Date de naissance: 58 ap. J.-C.
Date de décès: 120
Autres noms:Тацит Публий Корнелий
Tacite est un historien et sénateur romain né en 58 et mort vers 120 ap. J.-C.
Start of chapter 18 This is in the sense that the matrimonial bond was strictly observed by the Germanic peoples, this being compared favorably against licentiousness in Rome. Tacitus appears to hold the fairly strict monogamy (with some exceptions among nobles who marry again) between Germanic husbands and wives, and the chastity among the unmarried to be worthy of the highest praise. (Ch. 18).
„He upbraided Macro, in no obscure and indirect terms, "with forsaking the setting sun and turning to the rising".“
Book VI, 52, referring to Tiberius
„The busts of twenty most illustrious families were borne in the procession, with the names of Manlius, Quinctius, and others of equal rank. But Cassius and Brutus outshone them all, from the very fact that their likenesses were not to be seen.“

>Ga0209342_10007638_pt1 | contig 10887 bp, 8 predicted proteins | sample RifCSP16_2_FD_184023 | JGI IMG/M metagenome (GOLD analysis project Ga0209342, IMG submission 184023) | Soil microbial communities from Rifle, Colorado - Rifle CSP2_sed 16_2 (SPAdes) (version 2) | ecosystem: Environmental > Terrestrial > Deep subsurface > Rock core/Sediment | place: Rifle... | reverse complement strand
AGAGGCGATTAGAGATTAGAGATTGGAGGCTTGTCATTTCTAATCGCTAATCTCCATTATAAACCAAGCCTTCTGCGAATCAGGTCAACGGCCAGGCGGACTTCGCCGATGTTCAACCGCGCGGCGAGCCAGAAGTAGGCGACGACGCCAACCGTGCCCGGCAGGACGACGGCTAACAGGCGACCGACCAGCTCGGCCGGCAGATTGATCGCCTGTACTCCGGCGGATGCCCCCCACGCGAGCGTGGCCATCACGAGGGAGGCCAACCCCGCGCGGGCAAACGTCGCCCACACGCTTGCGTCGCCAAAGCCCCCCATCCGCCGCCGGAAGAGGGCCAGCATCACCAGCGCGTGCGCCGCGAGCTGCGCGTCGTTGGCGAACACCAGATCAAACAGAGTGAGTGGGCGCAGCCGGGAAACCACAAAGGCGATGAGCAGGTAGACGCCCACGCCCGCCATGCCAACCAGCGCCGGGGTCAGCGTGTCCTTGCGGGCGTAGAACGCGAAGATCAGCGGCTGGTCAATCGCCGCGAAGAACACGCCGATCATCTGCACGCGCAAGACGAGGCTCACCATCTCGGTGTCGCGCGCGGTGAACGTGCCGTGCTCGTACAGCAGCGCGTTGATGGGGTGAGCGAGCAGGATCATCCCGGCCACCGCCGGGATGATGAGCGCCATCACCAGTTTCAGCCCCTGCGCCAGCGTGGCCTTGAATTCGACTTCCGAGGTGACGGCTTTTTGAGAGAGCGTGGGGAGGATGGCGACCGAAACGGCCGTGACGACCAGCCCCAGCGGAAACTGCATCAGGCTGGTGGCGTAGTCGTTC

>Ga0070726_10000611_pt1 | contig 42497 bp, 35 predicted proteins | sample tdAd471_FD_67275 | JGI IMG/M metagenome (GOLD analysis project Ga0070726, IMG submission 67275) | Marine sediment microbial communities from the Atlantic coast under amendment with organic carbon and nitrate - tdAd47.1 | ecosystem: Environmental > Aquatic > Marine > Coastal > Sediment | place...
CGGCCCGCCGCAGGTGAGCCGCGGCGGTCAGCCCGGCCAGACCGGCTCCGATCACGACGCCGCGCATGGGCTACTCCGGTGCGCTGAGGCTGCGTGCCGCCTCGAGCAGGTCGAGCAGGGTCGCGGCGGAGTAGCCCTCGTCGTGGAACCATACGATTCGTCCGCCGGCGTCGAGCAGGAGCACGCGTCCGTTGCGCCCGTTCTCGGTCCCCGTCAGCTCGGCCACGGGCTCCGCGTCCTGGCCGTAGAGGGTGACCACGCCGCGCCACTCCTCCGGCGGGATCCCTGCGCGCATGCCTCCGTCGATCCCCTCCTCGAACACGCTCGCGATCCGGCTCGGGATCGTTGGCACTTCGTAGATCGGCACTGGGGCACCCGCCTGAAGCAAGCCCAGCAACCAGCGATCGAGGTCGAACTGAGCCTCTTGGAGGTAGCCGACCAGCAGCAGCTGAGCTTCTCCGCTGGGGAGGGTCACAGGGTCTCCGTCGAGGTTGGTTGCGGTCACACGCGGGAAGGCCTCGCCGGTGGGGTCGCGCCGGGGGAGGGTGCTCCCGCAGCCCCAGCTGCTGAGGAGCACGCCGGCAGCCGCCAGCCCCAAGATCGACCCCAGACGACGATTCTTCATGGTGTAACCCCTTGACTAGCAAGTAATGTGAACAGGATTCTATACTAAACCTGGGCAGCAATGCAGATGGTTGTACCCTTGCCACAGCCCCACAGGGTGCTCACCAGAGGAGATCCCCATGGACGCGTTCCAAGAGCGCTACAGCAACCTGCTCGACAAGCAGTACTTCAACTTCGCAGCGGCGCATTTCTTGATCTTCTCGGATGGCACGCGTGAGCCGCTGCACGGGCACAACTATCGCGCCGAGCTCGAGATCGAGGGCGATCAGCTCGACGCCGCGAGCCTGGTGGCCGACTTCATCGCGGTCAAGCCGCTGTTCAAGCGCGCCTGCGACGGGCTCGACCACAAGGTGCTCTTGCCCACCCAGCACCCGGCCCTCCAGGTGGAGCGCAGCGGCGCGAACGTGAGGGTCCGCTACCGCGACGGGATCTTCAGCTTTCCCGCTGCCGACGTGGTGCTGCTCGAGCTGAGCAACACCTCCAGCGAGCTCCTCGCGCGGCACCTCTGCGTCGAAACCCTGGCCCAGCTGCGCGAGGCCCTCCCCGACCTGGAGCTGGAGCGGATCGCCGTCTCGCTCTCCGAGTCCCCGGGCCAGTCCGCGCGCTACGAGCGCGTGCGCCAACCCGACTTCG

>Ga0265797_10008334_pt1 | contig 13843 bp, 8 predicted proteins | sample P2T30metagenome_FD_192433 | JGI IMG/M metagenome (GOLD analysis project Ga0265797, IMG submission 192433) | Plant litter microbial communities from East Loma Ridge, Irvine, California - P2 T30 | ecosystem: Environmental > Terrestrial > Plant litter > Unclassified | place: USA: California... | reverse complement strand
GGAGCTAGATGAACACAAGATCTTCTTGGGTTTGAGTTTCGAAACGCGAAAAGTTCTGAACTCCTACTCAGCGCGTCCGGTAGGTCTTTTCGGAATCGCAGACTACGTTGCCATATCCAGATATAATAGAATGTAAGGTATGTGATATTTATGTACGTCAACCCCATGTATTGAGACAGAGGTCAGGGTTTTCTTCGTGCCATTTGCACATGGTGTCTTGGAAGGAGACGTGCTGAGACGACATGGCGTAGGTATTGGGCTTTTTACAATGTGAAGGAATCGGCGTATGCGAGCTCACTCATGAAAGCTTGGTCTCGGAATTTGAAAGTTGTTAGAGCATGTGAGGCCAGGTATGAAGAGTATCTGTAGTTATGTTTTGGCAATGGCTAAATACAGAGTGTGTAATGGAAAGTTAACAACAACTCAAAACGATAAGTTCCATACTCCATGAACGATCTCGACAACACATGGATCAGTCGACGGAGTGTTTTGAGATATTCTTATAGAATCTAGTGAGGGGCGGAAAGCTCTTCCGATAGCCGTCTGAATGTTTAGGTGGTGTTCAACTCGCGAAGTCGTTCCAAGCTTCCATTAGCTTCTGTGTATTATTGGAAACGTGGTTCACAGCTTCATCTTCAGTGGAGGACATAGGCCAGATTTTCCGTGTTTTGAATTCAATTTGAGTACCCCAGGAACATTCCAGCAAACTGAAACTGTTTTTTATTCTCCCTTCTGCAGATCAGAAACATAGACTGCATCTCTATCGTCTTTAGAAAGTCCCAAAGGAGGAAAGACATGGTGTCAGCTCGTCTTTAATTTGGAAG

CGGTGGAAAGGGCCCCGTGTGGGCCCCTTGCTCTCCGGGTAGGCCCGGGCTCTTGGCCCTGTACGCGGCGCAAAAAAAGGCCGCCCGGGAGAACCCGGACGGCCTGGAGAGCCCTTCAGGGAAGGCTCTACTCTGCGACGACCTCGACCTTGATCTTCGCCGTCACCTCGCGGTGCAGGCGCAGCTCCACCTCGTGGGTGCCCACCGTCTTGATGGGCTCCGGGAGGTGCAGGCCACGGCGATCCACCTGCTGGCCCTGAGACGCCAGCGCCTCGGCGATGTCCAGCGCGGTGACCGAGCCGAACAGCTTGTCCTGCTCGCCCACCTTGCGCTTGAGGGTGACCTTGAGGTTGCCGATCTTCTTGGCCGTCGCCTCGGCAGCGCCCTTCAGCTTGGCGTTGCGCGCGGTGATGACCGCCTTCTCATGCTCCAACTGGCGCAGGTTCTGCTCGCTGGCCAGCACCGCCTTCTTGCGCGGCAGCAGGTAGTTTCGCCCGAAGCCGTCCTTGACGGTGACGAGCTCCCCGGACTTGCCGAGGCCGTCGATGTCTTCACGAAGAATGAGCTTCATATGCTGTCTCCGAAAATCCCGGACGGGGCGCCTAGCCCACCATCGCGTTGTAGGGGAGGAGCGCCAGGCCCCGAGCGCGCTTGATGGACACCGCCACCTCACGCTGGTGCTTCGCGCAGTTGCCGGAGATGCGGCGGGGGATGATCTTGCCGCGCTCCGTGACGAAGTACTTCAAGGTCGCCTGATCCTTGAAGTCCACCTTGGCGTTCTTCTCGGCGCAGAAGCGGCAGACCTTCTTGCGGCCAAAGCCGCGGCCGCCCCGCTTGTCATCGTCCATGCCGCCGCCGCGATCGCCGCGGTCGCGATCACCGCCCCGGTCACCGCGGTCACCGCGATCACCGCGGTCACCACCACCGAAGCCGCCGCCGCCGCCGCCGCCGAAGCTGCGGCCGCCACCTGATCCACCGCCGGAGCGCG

Book III, 76; Church-Brodribb translation According to Lippincott's Monthly Magazine https://play.google.com/books/reader?id=P8pGAQAAMAAJ&printsec=frontcover&output=reader&hl=en&pg=GBS.PA872|:
„The Germans themselves I should regard as aboriginal, and not mixed at all with other races through immigration or intercourse. For in former times, it was not by land but on shipboard that those who sought to emigrate would arrive; and the boundless and, so to speak, hostile ocean beyond us, is seldom entered by a sail from our world.“
„For I deem it to be the chief function of history to rescue merit from oblivion, and to hold up before evil words and evil deeds the terror of the reprobation of posterity.“
Book III, 65 https://books.google.com/books?id=rPwLAAAAYAAJ&pg=PA247&lpg=PA247&dq=%22rescue+merit+from+oblivion%22+tacitus&source=bl&ots=uZvo03YXoQ&sig=WCpqNyg6Qyg-5xCJP4iiibym6pc&hl=en&sa=X&ved=0ahUKEwjln4Xl9YbVAhWMHD4KHbHBCc8Q6AEIJDAA#v=onepage&q=%22rescue%20merit%20from%20oblivion%22%20tacitus&f=false
Chapter 46 (last text line)
„So true is it that all transactions of preeminent importance are wrapt in doubt and obscurity; while some hold for certain facts the most precarious hearsays, others turn facts into falsehood; and both are exaggerated by posterity.“
Book III, 19 Variant: So obscure are the greatest events, as some take for granted any hearsay, whatever its source, others turn truth into falsehood, and both errors find encouragement with posterity.